Robby Steinhardt

From Wikipedia, the free encyclopedia - View original article

Robby Steinhardt
Robby Steinhardt.png
Robby Steinhardt in a 1976 promotional photo for Kansas
Background information
Born(1950-05-25) May 25, 1950 (age 63)
Illinois, U.S.
OriginLawrence, Kansas
GenresProgressive rock, rock
Associated actsKansas
Notable instruments
Violin, viola, vocals
 
Jump to: navigation, search
Robby Steinhardt
Robby Steinhardt.png
Robby Steinhardt in a 1976 promotional photo for Kansas
Background information
Born(1950-05-25) May 25, 1950 (age 63)
Illinois, U.S.
OriginLawrence, Kansas
GenresProgressive rock, rock
Associated actsKansas
Notable instruments
Violin, viola, vocals

Robert Eugene Steinhardt (born May 25, 1950) is a rock violinist and singer best known for his work with the group Kansas, for which he was co-lead singer / "frontman" and emcee along with keyboardist Steve Walsh, from 1973–1982 and 1997–2006.[1] He and Steve Walsh are the only original members of the band who are not from Topeka.[2]

Early life[edit]

Steinhardt grew up in Lawrence, Kansas and was the adopted son of Milton Steinhardt, director of music history at the University of Kansas. He started violin lessons at age eight and was classically trained. When his family traveled to Europe, the young Steinhardt played with some orchestras there.[2][3] Steinhardt attended Lawrence High School and was the concertmaster during his high school years.[2] He has often said that joining a rock band caused him to develop poor playing habits, one of which is holding his violin to the side of his head in order to hear himself better through the guitar amps and PA system.

Work with Kansas[edit]

Steinhardt's violin sound, and its interplay with the guitar and keyboards, helped define the Kansas sound. His lead vocals provided a contrast to the high tenor of singer Steve Walsh. The two often sang in harmony, with Steinhardt taking the lower voice. He has said that unless he has a writing credit on a song—his credits include about a half dozen songs—the violin (and occasional viola) part was written out for him, usually by Kerry Livgren.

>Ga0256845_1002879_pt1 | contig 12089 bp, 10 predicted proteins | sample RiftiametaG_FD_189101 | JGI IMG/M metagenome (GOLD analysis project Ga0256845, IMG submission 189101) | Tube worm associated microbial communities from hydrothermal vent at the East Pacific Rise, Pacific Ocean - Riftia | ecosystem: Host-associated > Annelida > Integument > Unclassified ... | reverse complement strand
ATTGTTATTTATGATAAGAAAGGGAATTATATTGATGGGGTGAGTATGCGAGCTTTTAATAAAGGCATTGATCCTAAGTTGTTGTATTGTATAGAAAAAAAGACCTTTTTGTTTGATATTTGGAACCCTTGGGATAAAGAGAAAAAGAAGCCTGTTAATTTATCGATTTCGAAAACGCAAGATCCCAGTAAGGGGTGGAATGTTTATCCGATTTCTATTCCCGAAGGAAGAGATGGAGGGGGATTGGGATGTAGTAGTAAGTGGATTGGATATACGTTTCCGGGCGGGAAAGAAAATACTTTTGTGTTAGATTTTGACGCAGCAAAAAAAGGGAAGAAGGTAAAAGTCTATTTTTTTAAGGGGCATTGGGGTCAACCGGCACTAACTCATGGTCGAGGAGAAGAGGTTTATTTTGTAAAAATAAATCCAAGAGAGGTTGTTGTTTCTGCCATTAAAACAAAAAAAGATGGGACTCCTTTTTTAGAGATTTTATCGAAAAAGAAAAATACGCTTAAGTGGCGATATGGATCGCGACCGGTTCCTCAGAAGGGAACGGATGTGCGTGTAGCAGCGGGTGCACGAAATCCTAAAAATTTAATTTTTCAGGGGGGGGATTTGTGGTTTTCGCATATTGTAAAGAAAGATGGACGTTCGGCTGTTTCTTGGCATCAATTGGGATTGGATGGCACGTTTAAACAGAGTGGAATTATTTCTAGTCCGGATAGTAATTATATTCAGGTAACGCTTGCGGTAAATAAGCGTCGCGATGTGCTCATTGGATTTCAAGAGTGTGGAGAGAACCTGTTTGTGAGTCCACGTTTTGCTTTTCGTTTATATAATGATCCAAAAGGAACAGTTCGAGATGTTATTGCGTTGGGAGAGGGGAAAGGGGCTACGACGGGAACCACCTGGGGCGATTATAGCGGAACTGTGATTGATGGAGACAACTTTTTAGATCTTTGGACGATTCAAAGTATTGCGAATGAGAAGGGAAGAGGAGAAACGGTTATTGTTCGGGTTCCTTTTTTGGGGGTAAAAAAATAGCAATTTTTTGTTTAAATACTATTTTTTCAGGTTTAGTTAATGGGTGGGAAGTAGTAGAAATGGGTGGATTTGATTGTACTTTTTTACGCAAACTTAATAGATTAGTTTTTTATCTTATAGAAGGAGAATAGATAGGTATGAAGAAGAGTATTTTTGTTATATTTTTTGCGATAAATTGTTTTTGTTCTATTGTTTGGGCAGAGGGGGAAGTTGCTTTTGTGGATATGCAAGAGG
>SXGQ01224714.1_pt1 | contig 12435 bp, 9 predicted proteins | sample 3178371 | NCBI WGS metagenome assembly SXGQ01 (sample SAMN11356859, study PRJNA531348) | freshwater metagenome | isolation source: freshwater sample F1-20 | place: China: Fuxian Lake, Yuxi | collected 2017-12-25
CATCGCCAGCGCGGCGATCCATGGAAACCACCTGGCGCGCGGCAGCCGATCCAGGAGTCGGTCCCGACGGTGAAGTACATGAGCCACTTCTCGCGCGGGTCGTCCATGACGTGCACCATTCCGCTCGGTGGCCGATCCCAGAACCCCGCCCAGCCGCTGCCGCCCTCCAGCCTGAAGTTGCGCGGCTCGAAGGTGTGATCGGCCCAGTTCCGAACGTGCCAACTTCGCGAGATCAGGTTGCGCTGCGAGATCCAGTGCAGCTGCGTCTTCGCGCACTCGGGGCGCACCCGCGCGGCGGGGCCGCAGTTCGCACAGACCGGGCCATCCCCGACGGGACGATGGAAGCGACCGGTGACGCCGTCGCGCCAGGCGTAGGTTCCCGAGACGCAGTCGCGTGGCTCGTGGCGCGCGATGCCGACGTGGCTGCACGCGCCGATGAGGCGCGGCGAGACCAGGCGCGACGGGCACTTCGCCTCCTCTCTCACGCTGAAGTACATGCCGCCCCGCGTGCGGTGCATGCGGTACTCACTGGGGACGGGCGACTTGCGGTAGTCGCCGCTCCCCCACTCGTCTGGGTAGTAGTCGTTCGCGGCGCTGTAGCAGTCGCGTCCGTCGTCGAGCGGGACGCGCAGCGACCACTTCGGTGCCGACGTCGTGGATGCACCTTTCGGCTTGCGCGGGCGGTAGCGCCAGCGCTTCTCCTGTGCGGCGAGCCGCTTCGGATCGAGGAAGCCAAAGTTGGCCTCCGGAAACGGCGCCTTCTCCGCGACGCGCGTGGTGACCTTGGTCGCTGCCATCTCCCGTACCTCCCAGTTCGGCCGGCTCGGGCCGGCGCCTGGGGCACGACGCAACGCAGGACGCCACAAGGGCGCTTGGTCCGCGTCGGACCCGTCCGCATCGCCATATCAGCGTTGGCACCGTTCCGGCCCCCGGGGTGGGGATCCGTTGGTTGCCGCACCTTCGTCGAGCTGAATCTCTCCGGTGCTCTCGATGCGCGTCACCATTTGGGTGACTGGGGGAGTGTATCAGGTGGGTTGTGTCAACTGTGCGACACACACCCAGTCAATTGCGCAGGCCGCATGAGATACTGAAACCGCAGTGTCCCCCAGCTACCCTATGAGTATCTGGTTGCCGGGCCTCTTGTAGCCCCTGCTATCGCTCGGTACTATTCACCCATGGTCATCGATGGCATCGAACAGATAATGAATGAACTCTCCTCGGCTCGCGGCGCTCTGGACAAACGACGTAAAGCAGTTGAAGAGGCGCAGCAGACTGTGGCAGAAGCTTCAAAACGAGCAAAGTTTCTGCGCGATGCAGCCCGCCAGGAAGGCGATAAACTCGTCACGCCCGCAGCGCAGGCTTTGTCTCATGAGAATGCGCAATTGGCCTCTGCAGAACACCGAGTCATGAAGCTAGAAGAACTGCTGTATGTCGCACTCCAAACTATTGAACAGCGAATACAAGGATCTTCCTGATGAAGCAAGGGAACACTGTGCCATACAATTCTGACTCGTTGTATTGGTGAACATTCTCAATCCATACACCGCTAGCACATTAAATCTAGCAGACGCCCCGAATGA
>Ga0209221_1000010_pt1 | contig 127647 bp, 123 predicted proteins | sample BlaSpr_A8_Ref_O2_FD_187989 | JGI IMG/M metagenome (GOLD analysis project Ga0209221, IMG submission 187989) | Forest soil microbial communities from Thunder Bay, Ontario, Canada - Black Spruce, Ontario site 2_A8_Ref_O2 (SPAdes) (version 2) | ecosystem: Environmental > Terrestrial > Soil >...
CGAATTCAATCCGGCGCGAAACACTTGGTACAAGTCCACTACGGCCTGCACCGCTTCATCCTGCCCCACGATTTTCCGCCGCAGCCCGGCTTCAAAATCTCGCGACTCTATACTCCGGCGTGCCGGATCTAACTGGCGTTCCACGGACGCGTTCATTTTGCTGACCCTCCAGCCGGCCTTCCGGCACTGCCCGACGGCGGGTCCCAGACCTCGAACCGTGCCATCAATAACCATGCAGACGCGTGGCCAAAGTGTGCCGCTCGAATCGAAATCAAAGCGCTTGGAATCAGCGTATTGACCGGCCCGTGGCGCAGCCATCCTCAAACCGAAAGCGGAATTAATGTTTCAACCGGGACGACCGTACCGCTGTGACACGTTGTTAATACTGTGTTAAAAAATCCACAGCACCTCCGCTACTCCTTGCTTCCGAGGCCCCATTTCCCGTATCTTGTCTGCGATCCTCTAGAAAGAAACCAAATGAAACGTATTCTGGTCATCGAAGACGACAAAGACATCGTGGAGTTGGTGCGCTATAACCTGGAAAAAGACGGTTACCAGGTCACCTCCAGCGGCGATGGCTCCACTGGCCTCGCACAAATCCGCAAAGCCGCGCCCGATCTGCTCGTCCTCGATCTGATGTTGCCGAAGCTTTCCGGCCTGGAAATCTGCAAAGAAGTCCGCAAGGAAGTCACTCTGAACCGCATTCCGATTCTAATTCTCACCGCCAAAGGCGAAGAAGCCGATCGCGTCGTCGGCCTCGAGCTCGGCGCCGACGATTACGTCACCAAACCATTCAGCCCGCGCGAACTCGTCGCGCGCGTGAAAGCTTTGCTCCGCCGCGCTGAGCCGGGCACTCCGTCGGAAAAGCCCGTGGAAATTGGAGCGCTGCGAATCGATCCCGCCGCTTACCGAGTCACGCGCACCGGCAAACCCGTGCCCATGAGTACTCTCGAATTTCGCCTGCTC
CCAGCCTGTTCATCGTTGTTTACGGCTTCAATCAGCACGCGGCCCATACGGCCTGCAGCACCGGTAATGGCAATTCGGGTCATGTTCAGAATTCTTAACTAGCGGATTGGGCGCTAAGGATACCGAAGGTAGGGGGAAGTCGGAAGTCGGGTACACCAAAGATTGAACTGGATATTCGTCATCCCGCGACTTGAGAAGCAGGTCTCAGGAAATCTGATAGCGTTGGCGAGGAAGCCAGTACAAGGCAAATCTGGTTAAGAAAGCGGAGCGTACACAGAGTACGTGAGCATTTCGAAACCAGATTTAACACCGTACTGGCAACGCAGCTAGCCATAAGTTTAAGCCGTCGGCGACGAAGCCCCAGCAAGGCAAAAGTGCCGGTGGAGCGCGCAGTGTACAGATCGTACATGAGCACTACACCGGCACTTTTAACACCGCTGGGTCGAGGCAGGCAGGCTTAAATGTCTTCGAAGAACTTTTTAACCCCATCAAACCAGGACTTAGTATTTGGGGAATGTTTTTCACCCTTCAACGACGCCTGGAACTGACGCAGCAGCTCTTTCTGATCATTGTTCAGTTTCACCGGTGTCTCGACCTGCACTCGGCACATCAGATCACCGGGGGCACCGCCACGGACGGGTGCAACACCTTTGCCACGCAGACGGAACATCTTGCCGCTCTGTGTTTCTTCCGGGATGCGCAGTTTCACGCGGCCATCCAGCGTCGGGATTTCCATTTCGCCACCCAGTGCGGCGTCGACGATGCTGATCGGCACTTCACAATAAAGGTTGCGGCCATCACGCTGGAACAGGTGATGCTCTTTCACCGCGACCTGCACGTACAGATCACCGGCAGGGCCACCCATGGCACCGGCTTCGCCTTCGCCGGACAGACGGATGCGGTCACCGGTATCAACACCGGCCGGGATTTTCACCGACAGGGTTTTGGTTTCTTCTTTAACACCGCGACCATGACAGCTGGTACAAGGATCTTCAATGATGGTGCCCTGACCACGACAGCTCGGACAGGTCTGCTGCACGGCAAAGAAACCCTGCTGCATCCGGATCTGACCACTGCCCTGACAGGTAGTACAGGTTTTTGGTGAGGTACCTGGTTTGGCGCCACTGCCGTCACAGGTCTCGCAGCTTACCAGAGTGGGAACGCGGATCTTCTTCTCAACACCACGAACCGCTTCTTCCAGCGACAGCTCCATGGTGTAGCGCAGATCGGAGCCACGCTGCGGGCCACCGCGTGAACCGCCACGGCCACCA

Steinhardt joined a re-formed White Clover in 1972, with the group adopting the Kansas name before their first album in 1974. In 1983, he failed to show up to record the next Kansas album.[4] His departure from the band after the Vinyl Confessions tour in 1982 was for personal reasons. In the interim, he fronted his own band, Steinhardt-Moon and was a member of the Stormbringer Band from 1990 to 1996, recording two CDs with the group during his membership.[5] He also contributed to a Jethro Tull tribute album, To Cry You a Song: A Collection of Tull Tales on Magna Carta Records.[6]

In early 2006, Steinhardt once again left Kansas, due mostly to overtouring and conflict with other band members. Since Steinhardt rejoined the band in 1997,[3] the touring pace had been pretty hectic, averaging almost 100 shows per year. As part of a mutual agreement, he left Kansas once again.[7] Steinhardt served as the emcee for the band's concerts when he was a member, with his fellow band member, Kerry Livgren describing his role like this: "Robby had a totally unique function as a violinist, second vocalist, and MC in a live situation. Robby was the link between the band on the stage and the audience."[1][4] Violinist David Ragsdale (Steinhardt's original replacement) quickly replaced him again.

References[edit]

  1. ^ a b "In the Studio with Point of Know Return, featuring Kansas". In The Studio. 7 September 1992. Archived from the original on 28 December 2004. Retrieved 8 December 2010. 
  2. ^ a b c "Kansas". Artist Facts. Retrieved 8 December 2010. 
  3. ^ a b "Kansas". Rock n' Resort. Retrieved 8 December 2010. 
  4. ^ a b "Kansas Biography". LyricsFreak. Retrieved 8 December 2010. 
  5. ^ "Stormbridger Band History". Stormbringer Band. Retrieved 8 December 2010. 
  6. ^ "To Cry You a Song: A Collection of Tull Tales". Magna Carta Records. Retrieved 8 December 2010. 
  7. ^ "Michelle LaRose Talks With Rich Williams". Road to Jacksonville. Retrieved 8 December 2010.